I’m sure I can make improvements in my planning habits!

I just want to say thank you for Accu-Chek for giving me the opportunity to write this guest post.

*Disclosure – follow that link to read all about it.  For this post specifically, I was not paid by Accu-Chek in any way to write this post.

Guest Post – Definitely Not Your Normal First Year of College

Today I have decided to share a guest post with everybody.  About a year ago, I received a message from my blog from a girl who was just recently diagnosed with diabetes in college.  I asked her recently to write a guest post about her first year of college, and just like the title says, it’s not a normal first year.  The reason why this story touches me is because I went through basically the same exact stuff my first year of college.  Well, enough of me talking, here is Lauren Kaphengst – @LaurenKaphengst .  Hope you all enjoy and feel free to leave her comments.

Definitely Not Your Normal First Year of College

My first semester at Grand Valley State University was much like that of any other college freshman.  I had no shortage of friends with incredible people in my dorm and joining Sigma Kappa Sorority.  However, by the end of Christmas break, I had lost a total of 30 pounds.  My mother thought I was just walking more around campus and eating different food now that I was away from home.  My friends, however, thought I was bulimic (they didn’t tell me until months later).  I had all the usual symptoms we all now know about, but I just thought, hey I’m busy so of course I’m tired, thirsty, ect., you know, the usual.

February 4th, 2011, I had a routine checkup with the clinic on campus (that I almost cancelled because who really wants to walk 25 minutes in the frozen tundra that is West Michigan). Later that night was President’s Ball, so I just wanted to do my hair, put on my new dress, and party with thousands of other students from my university.  The Physician’s Assistant who was seeing me, after some normal tests, told me my urinalysis was positive for glucose.  Alone in the Campus Health clinic at the age of 19, I was told I might have diabetes.  After a blood test and many tearful phone calls, I learned later that day my A1C was 13.7 and I was in fact diabetic.  The PA gave me prescriptions for Metformin and a glucometer and sent me on my way.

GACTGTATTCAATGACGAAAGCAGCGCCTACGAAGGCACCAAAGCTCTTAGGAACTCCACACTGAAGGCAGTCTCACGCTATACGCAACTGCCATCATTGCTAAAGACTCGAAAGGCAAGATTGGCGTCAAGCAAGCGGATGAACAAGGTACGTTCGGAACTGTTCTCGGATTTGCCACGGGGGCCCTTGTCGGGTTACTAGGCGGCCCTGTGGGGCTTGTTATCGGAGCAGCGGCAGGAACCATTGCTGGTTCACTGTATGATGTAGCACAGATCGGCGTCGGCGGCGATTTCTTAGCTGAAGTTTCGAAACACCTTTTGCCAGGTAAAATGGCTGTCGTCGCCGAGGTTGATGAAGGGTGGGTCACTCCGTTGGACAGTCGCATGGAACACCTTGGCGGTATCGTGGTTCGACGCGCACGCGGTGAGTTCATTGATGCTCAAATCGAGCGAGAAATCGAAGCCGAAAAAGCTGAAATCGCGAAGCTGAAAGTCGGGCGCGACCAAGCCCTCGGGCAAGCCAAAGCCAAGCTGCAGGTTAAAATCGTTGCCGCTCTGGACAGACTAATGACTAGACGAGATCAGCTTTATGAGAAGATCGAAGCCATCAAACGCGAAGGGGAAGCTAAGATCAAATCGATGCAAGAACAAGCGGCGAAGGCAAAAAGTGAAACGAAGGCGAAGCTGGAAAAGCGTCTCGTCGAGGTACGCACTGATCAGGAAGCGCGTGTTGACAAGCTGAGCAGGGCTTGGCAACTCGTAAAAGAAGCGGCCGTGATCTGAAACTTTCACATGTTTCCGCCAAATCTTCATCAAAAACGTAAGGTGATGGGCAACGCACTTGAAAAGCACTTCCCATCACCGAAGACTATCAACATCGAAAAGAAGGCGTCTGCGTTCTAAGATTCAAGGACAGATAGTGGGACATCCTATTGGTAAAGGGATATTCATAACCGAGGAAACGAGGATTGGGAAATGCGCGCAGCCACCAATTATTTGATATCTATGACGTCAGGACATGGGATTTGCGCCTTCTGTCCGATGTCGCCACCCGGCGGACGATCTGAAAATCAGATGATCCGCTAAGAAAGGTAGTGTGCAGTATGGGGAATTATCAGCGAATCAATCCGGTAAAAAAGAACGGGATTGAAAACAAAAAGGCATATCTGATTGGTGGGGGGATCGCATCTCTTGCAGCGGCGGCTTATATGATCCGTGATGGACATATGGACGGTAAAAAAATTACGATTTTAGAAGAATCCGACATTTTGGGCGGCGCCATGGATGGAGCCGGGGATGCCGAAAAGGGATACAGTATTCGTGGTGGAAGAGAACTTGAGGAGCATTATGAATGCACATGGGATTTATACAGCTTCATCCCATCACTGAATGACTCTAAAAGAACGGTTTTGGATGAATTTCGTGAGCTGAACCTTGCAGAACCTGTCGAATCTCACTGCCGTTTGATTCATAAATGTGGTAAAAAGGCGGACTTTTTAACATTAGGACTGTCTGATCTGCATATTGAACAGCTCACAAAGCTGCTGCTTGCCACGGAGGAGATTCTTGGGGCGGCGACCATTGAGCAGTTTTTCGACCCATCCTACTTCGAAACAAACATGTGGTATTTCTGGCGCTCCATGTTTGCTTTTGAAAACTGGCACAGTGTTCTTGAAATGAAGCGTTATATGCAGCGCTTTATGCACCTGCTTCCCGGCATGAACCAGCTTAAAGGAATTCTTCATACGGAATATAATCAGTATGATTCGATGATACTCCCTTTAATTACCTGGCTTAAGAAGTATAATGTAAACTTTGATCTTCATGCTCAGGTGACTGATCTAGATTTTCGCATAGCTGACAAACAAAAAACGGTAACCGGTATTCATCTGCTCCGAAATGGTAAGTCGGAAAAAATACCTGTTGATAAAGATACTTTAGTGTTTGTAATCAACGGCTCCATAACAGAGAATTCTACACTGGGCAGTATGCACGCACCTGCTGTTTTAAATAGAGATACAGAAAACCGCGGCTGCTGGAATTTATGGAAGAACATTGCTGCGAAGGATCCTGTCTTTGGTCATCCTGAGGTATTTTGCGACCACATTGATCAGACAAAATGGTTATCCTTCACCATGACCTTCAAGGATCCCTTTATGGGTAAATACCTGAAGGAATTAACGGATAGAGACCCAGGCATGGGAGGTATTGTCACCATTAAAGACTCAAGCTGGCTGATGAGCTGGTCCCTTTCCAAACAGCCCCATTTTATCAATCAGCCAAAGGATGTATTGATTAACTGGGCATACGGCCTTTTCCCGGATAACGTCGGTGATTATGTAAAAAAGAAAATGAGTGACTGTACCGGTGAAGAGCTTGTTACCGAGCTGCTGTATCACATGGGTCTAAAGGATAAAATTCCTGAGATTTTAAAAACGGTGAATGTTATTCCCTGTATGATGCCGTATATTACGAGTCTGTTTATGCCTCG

I still went to President’s Ball that night.  My frantic mother drove the 3 hours the next morning to come get me, and I convinced her that I did not need to go to the hospital, despite her persistence.  I met with an endocrinologist three days later, on a Monday that I would have normally had Anatomy, Psychology, and Biochemistry lectures.  She told me that I have Type 1 Diabetes and I was immediately put on insulin, and to throw away the useless pills from the PA.  After more tears, especially during the first few shots and finger pokes, I was back at school as if nothing had ever happened.